Customer Service | Help | FAQ | PEP-Easy | Report a Data Error | About
:
Login
PEP-Easy Tip: To save PEP-Easy to the home screen

PEP-Web Tip of the Day

To start PEP-Easy without first opening your browser–just as you would start a mobile app, you can save a shortcut to your home screen.

First, in Chrome or Safari, depending on your platform, open PEP-Easy from pepeasy.pep-web.org. You want to be on the default start screen, so you have a clean workspace.

Then, depending on your mobile device…follow the instructions below:

On IOS:

  1. Tap on the share icon Action navigation bar and tab bar icon
  2. In the bottom list, tap on ‘Add to home screen’
  3. In the “Add to Home” confirmation “bubble”, tap “Add”

On Android:

  1. Tap on the Chrome menu (Vertical Ellipses)
  2. Select “Add to Home Screen” from the menu

 

For the complete list of tips, see PEP-Web Tips on the PEP-Web support page.

Boag, S. (2006). Freudian Dream Theory, Dream Bizarreness, and the Disguise-Censor Controversy. Neuropsychoanalysis, 8(1):5-16.

(2006). Neuropsychoanalysis, 8(1):5-16

TARGET ARTICLE

Freudian Dream Theory, Dream Bizarreness, and the Disguise-Censor Controversy Related Papers

Simon Boag

One particular area of contention in discussions of Freudian dream theory and its relation to the neuroscientific evidence is the notion of “disguise-censorship” and its relation to dream bizarreness. The discussion to date, however, has neglected the conceptual basis of repression and disguise-censorship, and this paper aims to clarify the role of repression in dreaming and its contribution to dream bizarreness. An analysis of disguise-censorship and repression reveals two competing accounts in Freud's theory. Freud's account of the “dream-censor”, acting as an agency intentionally disguising cognitive content, is found to be problematic. However, Freud's alternative account of repression, in terms of cognitive inhibition instigated by motivational conflict, is developed and discussed in relation to neural inhibition. On this view, dream bizarreness arises, in part, through interdrive competition preventing direct expression of wishes and the subsequent formation of substitute aims. Resolution of certain contradictions and inconsistencies between the neurological evidence and Freudian dream theory is discussed.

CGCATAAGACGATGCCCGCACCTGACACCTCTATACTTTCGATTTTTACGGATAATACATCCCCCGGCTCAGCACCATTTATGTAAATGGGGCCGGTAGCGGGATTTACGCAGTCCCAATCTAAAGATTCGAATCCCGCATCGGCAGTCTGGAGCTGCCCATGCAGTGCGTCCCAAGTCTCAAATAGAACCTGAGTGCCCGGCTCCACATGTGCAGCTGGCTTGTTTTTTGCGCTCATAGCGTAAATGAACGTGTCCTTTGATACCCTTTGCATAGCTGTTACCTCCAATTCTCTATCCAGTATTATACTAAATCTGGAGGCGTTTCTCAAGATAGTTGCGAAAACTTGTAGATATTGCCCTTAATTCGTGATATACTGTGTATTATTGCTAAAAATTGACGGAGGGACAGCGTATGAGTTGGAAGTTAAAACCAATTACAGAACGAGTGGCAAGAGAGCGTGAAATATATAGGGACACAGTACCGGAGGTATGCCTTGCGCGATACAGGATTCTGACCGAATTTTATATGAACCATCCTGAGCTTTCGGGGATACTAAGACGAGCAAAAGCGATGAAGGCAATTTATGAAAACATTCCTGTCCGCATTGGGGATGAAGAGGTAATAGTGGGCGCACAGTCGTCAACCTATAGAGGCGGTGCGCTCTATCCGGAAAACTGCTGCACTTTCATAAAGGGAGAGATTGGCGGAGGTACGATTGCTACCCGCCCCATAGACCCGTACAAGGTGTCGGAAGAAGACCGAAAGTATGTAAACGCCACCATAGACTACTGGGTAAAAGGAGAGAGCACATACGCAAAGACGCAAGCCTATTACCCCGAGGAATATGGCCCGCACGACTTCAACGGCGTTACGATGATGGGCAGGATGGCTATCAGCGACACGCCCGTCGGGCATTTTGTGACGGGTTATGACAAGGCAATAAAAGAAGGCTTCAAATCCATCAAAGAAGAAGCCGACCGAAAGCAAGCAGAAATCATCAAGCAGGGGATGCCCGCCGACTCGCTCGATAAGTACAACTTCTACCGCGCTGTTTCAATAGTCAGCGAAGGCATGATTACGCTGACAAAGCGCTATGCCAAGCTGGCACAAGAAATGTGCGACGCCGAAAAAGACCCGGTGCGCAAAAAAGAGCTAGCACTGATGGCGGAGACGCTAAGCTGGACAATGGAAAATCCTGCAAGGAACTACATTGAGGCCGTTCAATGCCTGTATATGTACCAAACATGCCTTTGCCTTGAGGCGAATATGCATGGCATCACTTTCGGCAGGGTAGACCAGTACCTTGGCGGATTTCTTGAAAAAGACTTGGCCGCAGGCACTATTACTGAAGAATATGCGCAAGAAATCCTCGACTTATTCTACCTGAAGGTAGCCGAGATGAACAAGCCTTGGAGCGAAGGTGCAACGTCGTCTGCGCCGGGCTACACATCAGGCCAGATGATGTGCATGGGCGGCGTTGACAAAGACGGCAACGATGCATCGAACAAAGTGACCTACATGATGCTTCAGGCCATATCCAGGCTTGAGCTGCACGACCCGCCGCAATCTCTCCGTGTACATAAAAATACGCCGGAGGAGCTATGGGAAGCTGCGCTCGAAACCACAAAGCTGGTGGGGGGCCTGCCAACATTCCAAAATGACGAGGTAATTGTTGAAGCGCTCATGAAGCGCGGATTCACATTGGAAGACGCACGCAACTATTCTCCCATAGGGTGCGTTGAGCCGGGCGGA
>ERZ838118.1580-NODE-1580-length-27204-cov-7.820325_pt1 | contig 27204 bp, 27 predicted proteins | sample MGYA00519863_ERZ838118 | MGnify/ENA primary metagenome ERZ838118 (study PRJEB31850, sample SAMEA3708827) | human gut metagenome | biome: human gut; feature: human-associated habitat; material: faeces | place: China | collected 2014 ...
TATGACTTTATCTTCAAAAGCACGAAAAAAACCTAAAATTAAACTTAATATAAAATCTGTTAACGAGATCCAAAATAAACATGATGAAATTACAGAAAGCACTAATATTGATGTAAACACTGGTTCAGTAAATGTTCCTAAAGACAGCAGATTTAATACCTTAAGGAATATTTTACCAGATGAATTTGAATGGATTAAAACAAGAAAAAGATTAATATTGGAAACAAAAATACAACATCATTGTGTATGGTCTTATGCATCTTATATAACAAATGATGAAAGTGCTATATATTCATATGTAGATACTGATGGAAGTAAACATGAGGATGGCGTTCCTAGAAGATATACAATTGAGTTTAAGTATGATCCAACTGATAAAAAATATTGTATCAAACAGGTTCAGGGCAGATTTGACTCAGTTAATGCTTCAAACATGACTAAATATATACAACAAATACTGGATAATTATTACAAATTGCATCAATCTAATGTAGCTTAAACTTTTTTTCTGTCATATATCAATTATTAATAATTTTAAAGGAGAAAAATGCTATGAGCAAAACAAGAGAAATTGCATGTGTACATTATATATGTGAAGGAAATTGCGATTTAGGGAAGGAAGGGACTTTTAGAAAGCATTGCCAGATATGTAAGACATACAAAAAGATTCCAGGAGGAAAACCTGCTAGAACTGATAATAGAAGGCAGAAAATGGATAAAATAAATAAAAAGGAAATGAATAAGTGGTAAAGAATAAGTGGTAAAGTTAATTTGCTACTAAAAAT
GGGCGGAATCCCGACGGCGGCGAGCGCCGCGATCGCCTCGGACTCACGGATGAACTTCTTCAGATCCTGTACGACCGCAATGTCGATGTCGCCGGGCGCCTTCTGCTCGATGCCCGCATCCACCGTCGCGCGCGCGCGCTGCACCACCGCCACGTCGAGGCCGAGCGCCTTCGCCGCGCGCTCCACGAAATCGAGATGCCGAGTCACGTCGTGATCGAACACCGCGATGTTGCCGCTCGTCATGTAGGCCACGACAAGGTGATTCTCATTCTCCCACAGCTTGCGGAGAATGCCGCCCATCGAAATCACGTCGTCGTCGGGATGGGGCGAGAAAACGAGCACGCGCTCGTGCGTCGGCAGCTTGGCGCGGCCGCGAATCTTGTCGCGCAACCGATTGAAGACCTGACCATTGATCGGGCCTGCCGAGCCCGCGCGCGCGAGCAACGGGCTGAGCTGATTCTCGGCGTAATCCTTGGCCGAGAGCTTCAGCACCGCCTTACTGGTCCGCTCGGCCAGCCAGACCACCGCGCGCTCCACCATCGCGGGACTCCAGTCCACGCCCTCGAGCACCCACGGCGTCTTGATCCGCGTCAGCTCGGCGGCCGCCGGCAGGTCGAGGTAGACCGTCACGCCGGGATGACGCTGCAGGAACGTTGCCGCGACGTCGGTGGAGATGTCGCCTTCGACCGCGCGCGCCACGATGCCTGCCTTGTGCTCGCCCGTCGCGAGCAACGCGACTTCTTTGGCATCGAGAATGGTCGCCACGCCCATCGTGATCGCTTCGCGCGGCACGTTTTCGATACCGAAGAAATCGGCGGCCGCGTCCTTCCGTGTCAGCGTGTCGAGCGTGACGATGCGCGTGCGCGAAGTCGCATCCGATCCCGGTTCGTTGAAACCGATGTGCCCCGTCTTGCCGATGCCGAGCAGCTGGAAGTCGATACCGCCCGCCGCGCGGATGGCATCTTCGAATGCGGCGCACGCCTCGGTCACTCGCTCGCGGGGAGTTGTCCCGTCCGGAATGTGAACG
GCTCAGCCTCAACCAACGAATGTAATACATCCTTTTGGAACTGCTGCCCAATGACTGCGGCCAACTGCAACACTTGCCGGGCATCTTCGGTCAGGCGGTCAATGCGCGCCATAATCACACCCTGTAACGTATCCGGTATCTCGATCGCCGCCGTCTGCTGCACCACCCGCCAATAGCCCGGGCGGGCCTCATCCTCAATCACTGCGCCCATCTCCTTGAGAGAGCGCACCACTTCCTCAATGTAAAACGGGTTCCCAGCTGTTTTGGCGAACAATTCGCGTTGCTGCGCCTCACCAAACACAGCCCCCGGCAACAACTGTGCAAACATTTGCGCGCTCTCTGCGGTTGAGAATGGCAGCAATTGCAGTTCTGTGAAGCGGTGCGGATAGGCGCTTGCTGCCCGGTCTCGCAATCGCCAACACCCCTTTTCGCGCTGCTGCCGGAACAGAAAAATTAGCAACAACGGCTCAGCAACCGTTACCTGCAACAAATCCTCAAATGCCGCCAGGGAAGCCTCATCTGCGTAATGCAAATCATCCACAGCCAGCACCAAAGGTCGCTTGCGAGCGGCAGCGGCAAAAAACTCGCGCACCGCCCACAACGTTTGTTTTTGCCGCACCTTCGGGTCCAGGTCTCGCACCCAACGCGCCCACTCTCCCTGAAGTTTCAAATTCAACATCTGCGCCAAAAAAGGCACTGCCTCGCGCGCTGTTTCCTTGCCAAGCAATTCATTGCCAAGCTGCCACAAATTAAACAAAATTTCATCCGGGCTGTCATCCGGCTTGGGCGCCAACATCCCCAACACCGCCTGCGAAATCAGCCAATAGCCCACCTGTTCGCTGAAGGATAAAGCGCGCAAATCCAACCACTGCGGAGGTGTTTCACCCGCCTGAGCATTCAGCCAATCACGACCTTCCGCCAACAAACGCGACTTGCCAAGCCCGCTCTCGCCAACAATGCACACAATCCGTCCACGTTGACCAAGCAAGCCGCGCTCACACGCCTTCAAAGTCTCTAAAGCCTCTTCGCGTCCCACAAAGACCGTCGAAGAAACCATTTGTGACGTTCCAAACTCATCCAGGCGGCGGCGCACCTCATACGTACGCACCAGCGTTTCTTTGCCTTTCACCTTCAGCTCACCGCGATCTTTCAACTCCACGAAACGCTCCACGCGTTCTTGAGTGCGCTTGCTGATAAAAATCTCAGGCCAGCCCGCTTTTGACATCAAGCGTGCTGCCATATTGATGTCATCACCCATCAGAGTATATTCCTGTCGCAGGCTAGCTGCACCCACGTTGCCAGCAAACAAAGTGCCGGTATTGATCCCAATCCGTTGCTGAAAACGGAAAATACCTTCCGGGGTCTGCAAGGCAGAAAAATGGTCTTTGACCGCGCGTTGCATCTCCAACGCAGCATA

[This is a summary or excerpt from the full text of the book or article. The full text of the document is available to subscribers.]

Copyright © 2019, Psychoanalytic Electronic Publishing, ISSN 2472-6982 Customer Service | Help | FAQ | Download PEP Bibliography | Report a Data Error | About

WARNING! This text is printed for personal use. It is copyright to the journal in which it originally appeared. It is illegal to redistribute it in any form.